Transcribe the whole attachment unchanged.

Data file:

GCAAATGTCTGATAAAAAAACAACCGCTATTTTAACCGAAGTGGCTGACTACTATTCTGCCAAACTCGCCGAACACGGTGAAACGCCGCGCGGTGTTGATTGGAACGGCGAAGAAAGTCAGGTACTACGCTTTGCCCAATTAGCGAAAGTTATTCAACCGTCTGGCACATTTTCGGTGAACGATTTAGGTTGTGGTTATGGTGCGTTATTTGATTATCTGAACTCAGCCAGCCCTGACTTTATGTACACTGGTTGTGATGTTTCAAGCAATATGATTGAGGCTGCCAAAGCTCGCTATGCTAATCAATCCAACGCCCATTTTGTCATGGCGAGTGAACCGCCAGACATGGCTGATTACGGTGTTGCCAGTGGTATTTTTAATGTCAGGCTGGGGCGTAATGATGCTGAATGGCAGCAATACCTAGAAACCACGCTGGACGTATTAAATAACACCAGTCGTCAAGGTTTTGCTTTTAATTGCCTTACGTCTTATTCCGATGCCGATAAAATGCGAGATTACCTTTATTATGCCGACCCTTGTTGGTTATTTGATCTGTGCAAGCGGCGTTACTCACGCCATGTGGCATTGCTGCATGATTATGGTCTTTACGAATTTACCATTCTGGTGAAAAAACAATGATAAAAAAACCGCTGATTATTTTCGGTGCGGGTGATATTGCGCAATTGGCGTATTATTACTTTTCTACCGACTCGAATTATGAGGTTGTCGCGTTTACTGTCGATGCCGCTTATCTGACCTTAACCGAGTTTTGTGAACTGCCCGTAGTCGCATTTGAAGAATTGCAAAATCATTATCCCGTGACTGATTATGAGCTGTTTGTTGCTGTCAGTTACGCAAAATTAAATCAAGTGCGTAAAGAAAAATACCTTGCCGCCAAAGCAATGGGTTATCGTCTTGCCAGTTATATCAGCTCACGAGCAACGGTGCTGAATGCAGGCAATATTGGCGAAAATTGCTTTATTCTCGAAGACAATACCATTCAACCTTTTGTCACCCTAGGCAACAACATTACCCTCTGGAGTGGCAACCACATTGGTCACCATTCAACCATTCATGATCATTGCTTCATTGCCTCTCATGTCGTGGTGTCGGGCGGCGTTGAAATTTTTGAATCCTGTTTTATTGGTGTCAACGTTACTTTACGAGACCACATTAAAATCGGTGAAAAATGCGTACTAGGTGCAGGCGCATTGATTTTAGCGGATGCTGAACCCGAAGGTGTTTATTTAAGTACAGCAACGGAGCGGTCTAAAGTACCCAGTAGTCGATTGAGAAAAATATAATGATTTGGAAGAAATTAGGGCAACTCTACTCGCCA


GCAAATGTCTGATAAAAAAACAACCGCTATTTTAACCGAAGTGGCTGACTACTATTCTGCCAAACTCGCCGAACACGGTGAAACGCCGCGCGGTGTTGATTGGAACGGCGAAGAAAGTCAGGTACTACGCTTTGCCCAATTAGCGAAAGTTATTCAACCGTCTGGCACATTTTCGGTGAACGATTTAGGTTGTGGTTATGGTGCGTTATTTGATTATCTGAACTCAGCCAGCCCTGACTTTATGTACACTGGTTGTGATGTTTCAAGCAATATGATTGAGGCTGCCAAAGCTCGCTATGCTAATCAATCCAACGCCCATTTTGTCATGGCGAGTGAACCGCCAGACATGGCTGATTACGGTGTTGCCAGTGGTATTTTTAATGTCAGGCTGGGGCGTAATGATGCTGAATGGCAGCAATACCTAGAAACCACGCTGGACGTATTAAATAACACCAGTCGTCAAGGTTTTGCTTTTAATTGCCTTACGTCTTATTCCGATGCCGATAAAATGCGAGATTACCTTTATTATGCCGACCCTTGTTGGTTATTTGATCTGTGCAAGCGGCGTTACTCACGCCATGTGGCATTGCTGCATGATTATGGTCTTTACGAATTTACCATTCTGGTGAAAAAACAATGATAAAAAAACCGCTGATTATTTTCGGTGCGGGTGATATTGCGCAATTGGCGTATTATTACTTTTCTACCGACTCGAATTATGAGGTTGTCGCGTTTACTGTCGATGCCGCTTATCTGACCTTAACCGAGTTTTGTGAACTGCCCGTAGTCGCATTTGAAGAATTGCAAAATCATTATCCCGTGACTGATTATGAGCTGTTTGTTGCTGTCAGTTACGCAAAATTAAATCAAGTGCGTAAAGAAAAATACCTTGCCGCCAAAGCAATGGGTTATCGTCTTGCCAGTTATATCAGCTCACGAGCAACGGTGCTGAATGCAGGCAATATTGGCGAAAATTGCTTTATTCTCGAAGACAATACCATTCAACCTTTTGTCACCCTAGGCAACAACATTACCCTCTGGAGTGGCAACCACATTGGTCACCATTCAACCATTCATGATCATTGCTTCATTGCCTCTCATGTCGTGGTGTCGGGCGGCGTTGAAATTTTTGAATCCTGTTTTATTGGTGTCAACGTTACTTTACGAGACCACATTAAAATCGGTGAAAAATGCGTACTAGGTGCAGGCGCATTGATTTTAGCGGATGCTGAACCCGAAGGTGTTTATTTAAGTACAGCAACGGAGCGGTCTAAAGTACCCAGTAGTCGATTGAGAAAAATATAATGATTTGGAAGAAATTAGGGCAACTCTACTCGCCA